Study Abroad in the Czech Republic: New Media in Prague – City & Daily Life
Prague’s cobblestone alleyways and elegant spires make it a must-see city for Europe-bound travelers. But here’s why it’s the perfect place for artists to unpack their bags and stay for the semester: Prague has a longstanding position at the cutting edge of creative movements—from avant-garde photography to multimedia performance.
CET students become a part of Prague’s vibrant artistic community by studying at the renowned Film and Television School of the Academy of Performing Arts (locally known as FAMU). FAMU offers state-of-the-art facilities, engaged faculty mentors and a jaw-dropping roster of famous alumni. CET students take advantage of every resource FAMU has to offer, pushing their creativity and performance to new heights.
FAMU is one of Europe’s oldest and finest arts academies. In its 60-year history, the school has been hotbed for political resistance and cultural change. It fostered the New Wave of the 1960s. And it served as headquarters for the student-led Velvet Revolution of 1989 that brought down communist rule in Czechoslovakia.
FAMU houses the Center for Audio Visual Studies (CAS), an art school within a film school, where the CET New Media program is based. CAS is a stomping ground for renowned artists and media theorists. The school also provides students state-of-the-art facilities: a Virtual Reality CAVE environment, computers, cameras, projectors, and a black box theater with a 12 channel sound system and the ability to project around the entire room.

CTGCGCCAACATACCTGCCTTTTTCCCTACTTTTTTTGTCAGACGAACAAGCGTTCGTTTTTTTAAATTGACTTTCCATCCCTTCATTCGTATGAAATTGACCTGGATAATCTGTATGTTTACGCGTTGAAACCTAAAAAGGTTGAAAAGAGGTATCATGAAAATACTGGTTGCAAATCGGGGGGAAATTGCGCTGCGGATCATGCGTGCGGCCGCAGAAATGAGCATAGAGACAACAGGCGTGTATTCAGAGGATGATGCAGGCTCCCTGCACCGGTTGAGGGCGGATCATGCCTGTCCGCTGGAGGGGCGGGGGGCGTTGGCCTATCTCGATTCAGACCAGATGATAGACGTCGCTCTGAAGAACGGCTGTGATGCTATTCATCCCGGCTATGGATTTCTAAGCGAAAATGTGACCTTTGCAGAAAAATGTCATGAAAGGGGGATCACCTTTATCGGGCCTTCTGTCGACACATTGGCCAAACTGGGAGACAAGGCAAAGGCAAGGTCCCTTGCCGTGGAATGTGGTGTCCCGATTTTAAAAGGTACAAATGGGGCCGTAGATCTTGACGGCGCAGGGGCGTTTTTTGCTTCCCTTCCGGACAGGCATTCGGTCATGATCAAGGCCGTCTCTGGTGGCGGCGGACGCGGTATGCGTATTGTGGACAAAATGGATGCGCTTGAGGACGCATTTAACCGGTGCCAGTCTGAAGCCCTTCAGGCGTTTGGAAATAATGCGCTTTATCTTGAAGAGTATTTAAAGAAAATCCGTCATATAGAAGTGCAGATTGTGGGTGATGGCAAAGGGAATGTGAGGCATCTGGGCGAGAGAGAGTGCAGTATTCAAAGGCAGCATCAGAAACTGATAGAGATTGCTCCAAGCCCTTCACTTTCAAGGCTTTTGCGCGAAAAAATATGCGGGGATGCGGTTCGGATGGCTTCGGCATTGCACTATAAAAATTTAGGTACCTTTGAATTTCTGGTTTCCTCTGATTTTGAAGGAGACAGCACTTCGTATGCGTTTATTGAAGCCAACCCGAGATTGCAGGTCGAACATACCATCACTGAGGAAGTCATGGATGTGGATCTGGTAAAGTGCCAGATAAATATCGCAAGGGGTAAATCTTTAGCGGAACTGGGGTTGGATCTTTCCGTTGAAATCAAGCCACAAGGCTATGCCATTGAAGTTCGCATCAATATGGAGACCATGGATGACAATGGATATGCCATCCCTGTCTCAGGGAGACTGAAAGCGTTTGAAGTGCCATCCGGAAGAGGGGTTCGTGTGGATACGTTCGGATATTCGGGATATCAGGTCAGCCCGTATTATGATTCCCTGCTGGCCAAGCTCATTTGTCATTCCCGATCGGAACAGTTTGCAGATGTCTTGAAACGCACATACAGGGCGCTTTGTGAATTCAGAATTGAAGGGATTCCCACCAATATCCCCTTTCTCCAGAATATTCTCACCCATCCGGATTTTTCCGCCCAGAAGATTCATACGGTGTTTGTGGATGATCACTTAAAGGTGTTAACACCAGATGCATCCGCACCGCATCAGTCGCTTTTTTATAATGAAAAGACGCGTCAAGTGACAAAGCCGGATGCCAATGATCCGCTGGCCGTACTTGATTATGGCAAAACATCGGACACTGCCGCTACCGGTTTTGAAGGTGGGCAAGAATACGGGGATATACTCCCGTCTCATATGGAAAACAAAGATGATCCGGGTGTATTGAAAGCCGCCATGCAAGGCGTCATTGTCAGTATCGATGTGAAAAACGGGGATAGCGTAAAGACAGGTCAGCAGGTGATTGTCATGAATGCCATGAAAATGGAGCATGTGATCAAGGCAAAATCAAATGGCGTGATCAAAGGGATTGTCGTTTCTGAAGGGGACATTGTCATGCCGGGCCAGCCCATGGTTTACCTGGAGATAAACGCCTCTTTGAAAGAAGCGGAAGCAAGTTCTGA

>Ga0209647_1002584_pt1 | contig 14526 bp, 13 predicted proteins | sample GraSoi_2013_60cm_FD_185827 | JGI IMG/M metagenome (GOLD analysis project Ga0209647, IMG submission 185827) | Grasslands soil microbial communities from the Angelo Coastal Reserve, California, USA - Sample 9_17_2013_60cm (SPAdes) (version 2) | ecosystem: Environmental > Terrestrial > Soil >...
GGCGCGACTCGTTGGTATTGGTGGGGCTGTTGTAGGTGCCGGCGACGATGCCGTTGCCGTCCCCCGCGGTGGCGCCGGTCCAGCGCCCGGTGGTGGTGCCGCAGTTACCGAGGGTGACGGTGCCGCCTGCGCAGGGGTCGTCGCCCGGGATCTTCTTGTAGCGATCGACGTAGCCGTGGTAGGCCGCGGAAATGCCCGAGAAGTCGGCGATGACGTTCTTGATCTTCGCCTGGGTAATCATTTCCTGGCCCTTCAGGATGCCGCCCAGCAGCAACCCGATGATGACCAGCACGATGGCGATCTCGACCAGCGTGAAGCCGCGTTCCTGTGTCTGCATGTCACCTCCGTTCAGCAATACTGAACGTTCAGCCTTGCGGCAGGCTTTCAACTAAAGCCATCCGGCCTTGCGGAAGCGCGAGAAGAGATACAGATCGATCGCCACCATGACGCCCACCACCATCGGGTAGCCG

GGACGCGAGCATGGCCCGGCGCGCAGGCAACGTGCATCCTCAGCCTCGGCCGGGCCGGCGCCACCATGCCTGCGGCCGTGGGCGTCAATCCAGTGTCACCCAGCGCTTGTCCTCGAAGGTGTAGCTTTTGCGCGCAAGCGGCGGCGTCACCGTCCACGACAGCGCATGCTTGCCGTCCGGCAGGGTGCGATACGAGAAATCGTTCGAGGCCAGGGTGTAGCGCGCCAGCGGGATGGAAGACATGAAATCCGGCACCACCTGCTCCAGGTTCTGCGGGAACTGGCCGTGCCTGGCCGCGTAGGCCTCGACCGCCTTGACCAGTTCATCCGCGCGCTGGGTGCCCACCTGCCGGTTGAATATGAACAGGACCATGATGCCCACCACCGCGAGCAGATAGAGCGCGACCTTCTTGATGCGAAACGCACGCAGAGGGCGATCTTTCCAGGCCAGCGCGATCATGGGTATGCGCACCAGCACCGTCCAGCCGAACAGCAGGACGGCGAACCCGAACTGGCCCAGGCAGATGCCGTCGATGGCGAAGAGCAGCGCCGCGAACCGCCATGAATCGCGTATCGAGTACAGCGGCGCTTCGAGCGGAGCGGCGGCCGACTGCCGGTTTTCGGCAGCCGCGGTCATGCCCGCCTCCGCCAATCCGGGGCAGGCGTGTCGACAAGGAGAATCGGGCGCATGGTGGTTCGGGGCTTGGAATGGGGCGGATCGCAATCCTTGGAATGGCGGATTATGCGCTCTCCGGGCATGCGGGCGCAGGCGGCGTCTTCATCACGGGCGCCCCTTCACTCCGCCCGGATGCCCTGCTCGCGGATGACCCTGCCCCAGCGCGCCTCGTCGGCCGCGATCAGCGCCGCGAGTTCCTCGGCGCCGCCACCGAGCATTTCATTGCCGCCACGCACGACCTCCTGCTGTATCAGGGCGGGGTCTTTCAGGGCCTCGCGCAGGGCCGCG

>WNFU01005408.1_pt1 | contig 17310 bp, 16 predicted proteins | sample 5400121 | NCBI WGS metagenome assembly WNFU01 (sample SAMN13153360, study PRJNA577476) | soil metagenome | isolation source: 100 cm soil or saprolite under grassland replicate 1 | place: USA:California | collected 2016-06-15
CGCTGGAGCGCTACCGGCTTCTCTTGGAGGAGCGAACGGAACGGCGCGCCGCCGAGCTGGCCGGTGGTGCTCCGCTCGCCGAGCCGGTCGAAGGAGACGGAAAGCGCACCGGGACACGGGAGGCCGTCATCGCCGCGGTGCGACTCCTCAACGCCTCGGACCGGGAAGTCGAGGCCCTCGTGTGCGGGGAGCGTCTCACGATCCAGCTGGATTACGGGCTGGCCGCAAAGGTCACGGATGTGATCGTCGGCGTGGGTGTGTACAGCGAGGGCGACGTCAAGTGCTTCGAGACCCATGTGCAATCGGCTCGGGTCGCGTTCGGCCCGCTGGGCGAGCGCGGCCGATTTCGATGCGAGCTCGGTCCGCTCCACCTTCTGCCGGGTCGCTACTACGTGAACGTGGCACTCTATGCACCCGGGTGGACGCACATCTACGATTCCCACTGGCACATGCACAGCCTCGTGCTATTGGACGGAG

CET Center in Prague
The CET center is in the heart of Prague. The neighborhood features excellent public transportation, countless restaurants and cafés, and many museums, movie theaters and stores. The center houses offices for program staff, a library, and a small computer lab with wi-fi access.
CET New Media students take classes on the FAMU campus. Classroom buildings are a 10- to 20-minute walk from the CET center.
Students share apartments with other CET students and Czech roommates. Each apartment has a full kitchen. Apartments are centrally located and typically a 20-minute commute to the CET center.
Meals are not included in the program fee. Students dine in Prague’s many cafés and restaurants, or cook for themselves at home.
Sharing a room with a local roommate is frequently cited by CET students as “one of the best parts of the program.” Many students become good friends with their roommates and remain close after the program ends.
Czech roommates come from local universities around Prague. Roommates introduce CET students to Prague and Czech culture. They attend program excursions. Some even take classes with their CET peers.
The result? Cross-cultural relationships that move well beyond the host and guest paradigm.